Criteria for the use of omics-based predictors in clinical trials: Explanation and elaboration

Lisa M. McShane, Margaret M. Cavenagh, Tracy G. Lively, David A. Eberhard, William L. Bigbee, P. M. Williams, Jill P. Mesirov, Mei Yin C. Polley, Kelly Y. Kim, James V. Tricoli, Jeremy M.G. Taylor, Deborah J. Shuman, Richard M. Simon, James H. Doroshow, Barbara A. Conley

Research output: Contribution to journalLetterpeer-review

84 Scopus citations

Abstract

High-throughput 'omics' technologies that generate molecular profiles for biospecimens have been extensively used in preclinical studies to reveal molecular subtypes and elucidate the biological mechanisms of disease, and in retrospective studies on clinical specimens to develop mathematical models to predict clinical endpoints. Nevertheless, the translation of these technologies into clinical tests that are useful for guiding management decisions for patients has been relatively slow. It can be difficult to determine when the body of evidence for an omics-based test is sufficiently comprehensive and reliable to support claims that it is ready for clinical use, or even that it is ready for definitive evaluation in a clinical trial in which it may be used to direct patient therapy. Reasons for this difficulty include the exploratory and retrospective nature of many of these studies, the complexity of these assays and their application to clinical specimens, and the many potential pitfalls inherent in the development of mathematical predictor models from the very high-dimensional data generated by these omics technologies. Here we present a checklist of criteria to consider when evaluating the body of evidence supporting the clinical use of a predictor to guide patient therapy. Included are issues pertaining to specimen and assay requirements, the soundness of the process for developing predictor models, expectations regarding clinical study design and conduct, and attention to regulatory, ethical, and legal issues. The proposed checklist should serve as a useful guide to investigators preparing proposals for studies involving the use of omics-based tests. The US National Cancer Institute plans to refer to these guidelines for review of proposals for studies involving omics tests, and it is hoped that other sponsors will adopt the checklist as well.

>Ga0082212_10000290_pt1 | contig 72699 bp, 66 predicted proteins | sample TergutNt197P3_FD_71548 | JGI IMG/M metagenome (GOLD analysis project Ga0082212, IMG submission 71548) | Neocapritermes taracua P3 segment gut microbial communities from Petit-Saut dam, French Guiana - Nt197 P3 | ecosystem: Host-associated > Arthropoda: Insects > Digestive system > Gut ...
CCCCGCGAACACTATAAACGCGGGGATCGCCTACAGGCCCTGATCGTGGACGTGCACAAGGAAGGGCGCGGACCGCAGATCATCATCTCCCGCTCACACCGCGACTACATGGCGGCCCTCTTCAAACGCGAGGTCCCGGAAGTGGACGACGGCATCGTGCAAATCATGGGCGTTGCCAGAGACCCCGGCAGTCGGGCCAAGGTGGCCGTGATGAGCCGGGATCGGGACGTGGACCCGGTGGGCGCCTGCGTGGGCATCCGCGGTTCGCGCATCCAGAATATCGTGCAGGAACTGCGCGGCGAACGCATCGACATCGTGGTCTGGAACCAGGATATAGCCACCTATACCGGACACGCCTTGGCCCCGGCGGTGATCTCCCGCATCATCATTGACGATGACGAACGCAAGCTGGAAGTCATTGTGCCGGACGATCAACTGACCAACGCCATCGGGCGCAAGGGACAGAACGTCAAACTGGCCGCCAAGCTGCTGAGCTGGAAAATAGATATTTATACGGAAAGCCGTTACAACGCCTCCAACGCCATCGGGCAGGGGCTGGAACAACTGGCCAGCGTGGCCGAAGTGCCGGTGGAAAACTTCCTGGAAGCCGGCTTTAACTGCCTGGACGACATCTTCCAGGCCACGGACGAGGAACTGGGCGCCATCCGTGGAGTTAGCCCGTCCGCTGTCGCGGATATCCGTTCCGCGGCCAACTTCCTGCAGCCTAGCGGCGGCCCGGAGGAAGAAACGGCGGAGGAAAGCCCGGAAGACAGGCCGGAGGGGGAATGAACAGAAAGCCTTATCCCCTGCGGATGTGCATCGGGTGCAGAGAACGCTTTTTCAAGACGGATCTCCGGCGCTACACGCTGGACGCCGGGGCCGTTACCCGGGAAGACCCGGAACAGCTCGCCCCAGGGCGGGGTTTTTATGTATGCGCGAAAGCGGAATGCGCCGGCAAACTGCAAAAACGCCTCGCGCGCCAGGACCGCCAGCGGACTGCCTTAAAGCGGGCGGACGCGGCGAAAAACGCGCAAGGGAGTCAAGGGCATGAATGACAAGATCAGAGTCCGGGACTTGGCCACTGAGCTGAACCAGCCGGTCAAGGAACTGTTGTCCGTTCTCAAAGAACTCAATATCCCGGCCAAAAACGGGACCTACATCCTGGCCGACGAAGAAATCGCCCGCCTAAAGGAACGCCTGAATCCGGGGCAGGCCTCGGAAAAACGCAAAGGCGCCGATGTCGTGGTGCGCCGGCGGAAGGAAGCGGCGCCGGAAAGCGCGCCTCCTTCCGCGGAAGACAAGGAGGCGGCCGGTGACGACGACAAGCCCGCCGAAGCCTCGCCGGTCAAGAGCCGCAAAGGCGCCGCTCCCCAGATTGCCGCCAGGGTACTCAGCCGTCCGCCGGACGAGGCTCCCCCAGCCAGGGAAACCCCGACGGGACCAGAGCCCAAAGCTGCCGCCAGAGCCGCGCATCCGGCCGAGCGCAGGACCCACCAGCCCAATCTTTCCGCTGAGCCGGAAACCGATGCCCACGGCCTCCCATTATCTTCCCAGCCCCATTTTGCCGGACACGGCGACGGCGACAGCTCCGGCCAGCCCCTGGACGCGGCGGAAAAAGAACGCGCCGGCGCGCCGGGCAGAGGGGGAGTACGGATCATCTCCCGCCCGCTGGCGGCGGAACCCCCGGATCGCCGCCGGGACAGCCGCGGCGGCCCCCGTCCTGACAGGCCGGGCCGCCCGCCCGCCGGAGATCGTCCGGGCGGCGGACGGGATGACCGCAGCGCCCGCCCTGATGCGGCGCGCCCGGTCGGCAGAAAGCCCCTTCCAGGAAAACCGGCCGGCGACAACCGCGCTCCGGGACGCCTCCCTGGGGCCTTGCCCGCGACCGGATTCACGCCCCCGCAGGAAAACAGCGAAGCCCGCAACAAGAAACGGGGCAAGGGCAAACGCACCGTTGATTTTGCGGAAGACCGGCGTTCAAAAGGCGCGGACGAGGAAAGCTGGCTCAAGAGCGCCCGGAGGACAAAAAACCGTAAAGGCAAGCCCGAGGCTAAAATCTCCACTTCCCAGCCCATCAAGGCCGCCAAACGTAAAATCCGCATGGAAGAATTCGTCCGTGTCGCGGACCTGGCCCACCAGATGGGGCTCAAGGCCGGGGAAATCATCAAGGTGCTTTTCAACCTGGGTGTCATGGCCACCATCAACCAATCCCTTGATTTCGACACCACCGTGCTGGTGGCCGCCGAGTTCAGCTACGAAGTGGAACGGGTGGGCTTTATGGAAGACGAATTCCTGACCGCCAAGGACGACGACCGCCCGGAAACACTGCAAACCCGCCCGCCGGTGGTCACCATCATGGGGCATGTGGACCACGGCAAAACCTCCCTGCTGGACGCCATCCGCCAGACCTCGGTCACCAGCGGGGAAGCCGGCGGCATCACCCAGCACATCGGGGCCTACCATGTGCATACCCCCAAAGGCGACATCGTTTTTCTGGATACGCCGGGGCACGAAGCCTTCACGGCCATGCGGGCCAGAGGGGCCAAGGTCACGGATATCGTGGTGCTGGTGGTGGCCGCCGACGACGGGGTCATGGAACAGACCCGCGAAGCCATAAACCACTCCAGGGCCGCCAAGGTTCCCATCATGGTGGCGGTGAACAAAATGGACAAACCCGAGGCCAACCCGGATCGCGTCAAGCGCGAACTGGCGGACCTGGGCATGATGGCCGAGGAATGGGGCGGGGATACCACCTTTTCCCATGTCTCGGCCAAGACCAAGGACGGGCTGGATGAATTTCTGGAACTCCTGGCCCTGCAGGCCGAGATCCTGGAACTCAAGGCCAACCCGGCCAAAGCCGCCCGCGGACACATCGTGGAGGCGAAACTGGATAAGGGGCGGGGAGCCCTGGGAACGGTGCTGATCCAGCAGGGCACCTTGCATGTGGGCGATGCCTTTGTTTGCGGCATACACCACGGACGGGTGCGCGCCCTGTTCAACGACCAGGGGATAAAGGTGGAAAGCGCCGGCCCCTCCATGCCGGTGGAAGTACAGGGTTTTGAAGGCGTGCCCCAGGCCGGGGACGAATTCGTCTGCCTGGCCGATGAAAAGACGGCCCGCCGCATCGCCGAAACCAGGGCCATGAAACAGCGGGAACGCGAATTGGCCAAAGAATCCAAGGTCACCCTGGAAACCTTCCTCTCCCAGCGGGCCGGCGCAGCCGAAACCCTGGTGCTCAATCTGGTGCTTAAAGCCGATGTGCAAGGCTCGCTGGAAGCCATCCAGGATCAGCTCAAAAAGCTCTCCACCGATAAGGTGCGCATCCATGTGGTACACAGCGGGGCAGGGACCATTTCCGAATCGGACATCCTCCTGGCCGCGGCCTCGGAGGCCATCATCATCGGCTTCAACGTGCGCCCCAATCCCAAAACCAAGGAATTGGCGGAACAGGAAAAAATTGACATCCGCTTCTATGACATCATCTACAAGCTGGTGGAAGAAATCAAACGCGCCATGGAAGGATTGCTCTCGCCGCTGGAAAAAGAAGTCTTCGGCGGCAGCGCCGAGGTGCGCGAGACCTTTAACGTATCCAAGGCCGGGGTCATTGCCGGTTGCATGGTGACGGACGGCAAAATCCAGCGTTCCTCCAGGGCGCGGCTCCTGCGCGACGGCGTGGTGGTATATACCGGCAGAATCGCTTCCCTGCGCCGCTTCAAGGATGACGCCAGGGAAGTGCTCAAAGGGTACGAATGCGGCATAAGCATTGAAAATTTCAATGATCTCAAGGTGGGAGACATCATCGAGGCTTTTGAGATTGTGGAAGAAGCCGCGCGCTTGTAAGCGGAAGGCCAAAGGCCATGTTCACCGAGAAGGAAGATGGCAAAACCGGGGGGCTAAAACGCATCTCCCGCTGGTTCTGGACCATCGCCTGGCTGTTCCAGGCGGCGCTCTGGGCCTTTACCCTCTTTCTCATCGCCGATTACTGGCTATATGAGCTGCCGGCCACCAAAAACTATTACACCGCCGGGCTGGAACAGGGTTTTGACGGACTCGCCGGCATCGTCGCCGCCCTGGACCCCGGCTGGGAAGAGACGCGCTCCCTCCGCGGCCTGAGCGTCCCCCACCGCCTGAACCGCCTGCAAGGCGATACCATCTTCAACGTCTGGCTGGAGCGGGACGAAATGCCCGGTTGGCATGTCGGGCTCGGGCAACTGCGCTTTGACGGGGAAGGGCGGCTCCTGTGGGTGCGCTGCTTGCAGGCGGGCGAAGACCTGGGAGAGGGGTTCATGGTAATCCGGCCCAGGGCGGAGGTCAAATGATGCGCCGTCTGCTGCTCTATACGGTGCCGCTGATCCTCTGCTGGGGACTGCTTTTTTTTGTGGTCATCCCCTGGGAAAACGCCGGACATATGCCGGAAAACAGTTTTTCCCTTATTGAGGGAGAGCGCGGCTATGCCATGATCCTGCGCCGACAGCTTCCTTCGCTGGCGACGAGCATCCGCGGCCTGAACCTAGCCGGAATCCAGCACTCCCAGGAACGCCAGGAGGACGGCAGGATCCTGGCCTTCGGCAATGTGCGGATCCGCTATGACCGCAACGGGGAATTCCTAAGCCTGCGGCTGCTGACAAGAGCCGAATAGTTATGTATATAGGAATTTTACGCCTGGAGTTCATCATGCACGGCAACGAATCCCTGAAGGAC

Original languageEnglish (US)
Article number220
JournalBMC Medicine
Volume11
Issue number1
DOIs
StatePublished - Oct 17 2013

Keywords

  • Analytical validation
  • Biomarker
  • Diagnostic test
  • Genomic classifier
  • Model validation
  • Molecular profile
  • Omics
  • Personalized medicine
  • Precision Medicine
  • Treatment selection

ASJC Scopus subject areas

  • Medicine(all)

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